Sen. Rand Paul, R-Ky., says he will not be supporting the landmark immigration bill set to be voted on by Congress in the coming weeks because his amendment was shot down.
Paul’s amendment was to grant Congress an annual vote on whether the border is secure or not, mostly because he distrusts the White House to make sure it is secure. Despite the bill’s bipartisan nature, it has slowly become a tug-of-war between Democrats vying for a path to citizenship for undocumented immigrants and Republicans demanding stronger border security measures.
“Without some congressional authority and without border security first, I can’t support the final bill,” Paul said on CNN’s “State of The Union.”
Two Republican Senators introduced a much more popular border security compromise that is expected to help win over many more Republican Senators.
Sen. Bob Corker, R-Tenn., and Sen. John Hoeven, R-N.D., introduced a plan that requires an implementation of stronger border security measures before undocumented immigrants will be allowed access to the path to citizenship. The amendment offers 20,000 more border agents and resources to finish 700 miles of fencing, as well as greater restrictions for letting in immigrants without all the proper paperwork.
Supporters of the bill believe it will pass in the Democratic-controlled Senate, but would like a larger majority than the necessary 60 votes in order to carry its momentum into the House, which is controlled by Republicans.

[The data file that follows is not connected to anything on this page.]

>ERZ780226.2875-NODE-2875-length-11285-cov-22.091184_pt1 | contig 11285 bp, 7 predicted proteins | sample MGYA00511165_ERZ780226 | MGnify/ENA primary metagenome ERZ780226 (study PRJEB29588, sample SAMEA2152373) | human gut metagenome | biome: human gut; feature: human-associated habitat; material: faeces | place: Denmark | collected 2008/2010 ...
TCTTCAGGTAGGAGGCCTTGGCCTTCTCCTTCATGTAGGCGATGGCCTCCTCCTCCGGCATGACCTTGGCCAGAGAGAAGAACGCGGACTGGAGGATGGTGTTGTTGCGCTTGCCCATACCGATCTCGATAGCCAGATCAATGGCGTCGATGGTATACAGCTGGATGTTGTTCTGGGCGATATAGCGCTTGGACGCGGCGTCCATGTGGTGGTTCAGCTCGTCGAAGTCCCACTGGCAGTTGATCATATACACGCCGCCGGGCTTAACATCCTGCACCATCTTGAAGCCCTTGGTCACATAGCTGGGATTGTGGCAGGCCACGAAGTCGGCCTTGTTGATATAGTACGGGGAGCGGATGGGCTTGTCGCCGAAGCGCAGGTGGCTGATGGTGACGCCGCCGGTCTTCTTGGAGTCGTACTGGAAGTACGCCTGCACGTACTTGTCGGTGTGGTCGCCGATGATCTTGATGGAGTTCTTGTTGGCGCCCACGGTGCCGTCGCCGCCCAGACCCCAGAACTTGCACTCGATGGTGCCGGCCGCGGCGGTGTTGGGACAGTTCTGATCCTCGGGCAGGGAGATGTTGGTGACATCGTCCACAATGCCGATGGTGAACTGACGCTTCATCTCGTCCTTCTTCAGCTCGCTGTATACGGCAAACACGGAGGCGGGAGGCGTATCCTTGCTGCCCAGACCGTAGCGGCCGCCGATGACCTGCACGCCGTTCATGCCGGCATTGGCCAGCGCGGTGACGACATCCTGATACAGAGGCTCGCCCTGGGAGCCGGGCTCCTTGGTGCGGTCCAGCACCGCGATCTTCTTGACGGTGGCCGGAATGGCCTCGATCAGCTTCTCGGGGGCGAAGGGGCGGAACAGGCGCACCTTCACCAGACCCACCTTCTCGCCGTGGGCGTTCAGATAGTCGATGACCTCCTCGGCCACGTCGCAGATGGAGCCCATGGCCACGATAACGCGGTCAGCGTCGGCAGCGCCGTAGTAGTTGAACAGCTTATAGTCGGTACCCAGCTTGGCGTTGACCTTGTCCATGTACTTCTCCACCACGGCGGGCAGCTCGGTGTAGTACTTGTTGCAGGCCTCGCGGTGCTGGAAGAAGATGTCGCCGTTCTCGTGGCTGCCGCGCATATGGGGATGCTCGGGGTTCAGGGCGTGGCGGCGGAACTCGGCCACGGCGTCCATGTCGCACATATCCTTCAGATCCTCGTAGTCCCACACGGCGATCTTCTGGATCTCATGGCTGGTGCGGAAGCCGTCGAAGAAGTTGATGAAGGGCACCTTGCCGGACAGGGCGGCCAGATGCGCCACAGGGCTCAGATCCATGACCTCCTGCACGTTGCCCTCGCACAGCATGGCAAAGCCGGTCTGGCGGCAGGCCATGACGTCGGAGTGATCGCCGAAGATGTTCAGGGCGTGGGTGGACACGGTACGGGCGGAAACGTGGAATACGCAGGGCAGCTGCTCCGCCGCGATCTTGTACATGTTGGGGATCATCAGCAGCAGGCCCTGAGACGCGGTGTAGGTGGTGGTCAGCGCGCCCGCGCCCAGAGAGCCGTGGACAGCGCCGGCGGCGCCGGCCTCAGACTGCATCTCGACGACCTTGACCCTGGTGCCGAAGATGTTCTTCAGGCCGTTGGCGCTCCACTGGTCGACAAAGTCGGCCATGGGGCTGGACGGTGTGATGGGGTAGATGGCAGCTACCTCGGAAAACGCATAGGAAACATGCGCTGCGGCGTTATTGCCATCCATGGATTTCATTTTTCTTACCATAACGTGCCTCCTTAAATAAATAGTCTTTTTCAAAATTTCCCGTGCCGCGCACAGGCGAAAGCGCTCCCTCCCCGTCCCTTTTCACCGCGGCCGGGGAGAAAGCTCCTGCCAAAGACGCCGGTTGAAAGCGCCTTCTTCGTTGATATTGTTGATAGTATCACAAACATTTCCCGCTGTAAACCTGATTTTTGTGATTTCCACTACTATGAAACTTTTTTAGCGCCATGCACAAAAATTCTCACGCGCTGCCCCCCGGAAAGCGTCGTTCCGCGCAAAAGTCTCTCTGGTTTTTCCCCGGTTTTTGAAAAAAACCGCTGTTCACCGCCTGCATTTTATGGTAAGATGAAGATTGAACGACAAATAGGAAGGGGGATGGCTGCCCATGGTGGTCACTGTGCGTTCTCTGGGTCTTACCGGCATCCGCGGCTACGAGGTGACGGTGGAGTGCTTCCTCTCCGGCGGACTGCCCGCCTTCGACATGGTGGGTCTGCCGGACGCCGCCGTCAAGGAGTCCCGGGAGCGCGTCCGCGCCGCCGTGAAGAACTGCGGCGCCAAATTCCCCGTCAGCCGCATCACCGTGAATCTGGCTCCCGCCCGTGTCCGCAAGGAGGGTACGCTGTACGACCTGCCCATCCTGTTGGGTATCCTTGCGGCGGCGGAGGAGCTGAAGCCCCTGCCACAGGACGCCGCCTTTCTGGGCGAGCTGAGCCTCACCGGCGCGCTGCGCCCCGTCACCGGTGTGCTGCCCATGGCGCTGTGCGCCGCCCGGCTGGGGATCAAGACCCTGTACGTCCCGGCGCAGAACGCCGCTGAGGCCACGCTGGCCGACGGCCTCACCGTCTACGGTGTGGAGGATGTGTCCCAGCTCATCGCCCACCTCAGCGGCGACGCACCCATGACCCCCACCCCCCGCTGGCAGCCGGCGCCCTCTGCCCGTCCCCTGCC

Paul, however, does not feel the amendment provides enough assurance for border security, despite the fact that the amendment would guarantee increased border security before any undocumented immigrants would be able to take advantage of the bill’s path to citizenship.
“We've thrown a lot of money at a lot of problems in our country,” Paul said. “To me, what really tells me that they're serious would be letting Congress vote on whether the border's secure. If the people in the country want to be assured that we will not get another 10 million people to come here illegally over the next decade, they have to believe they get a vote through their Congress.”
Though House Speaker John Boehner, R-Ohio, is reluctant to even introduce the bill on the floor without vast Republican support, immigration reform is too ubiquitous a topic for lawmakers to not take action. Eager lawmakers are hoping to vote on the bill before the Congressional recess starting July 4.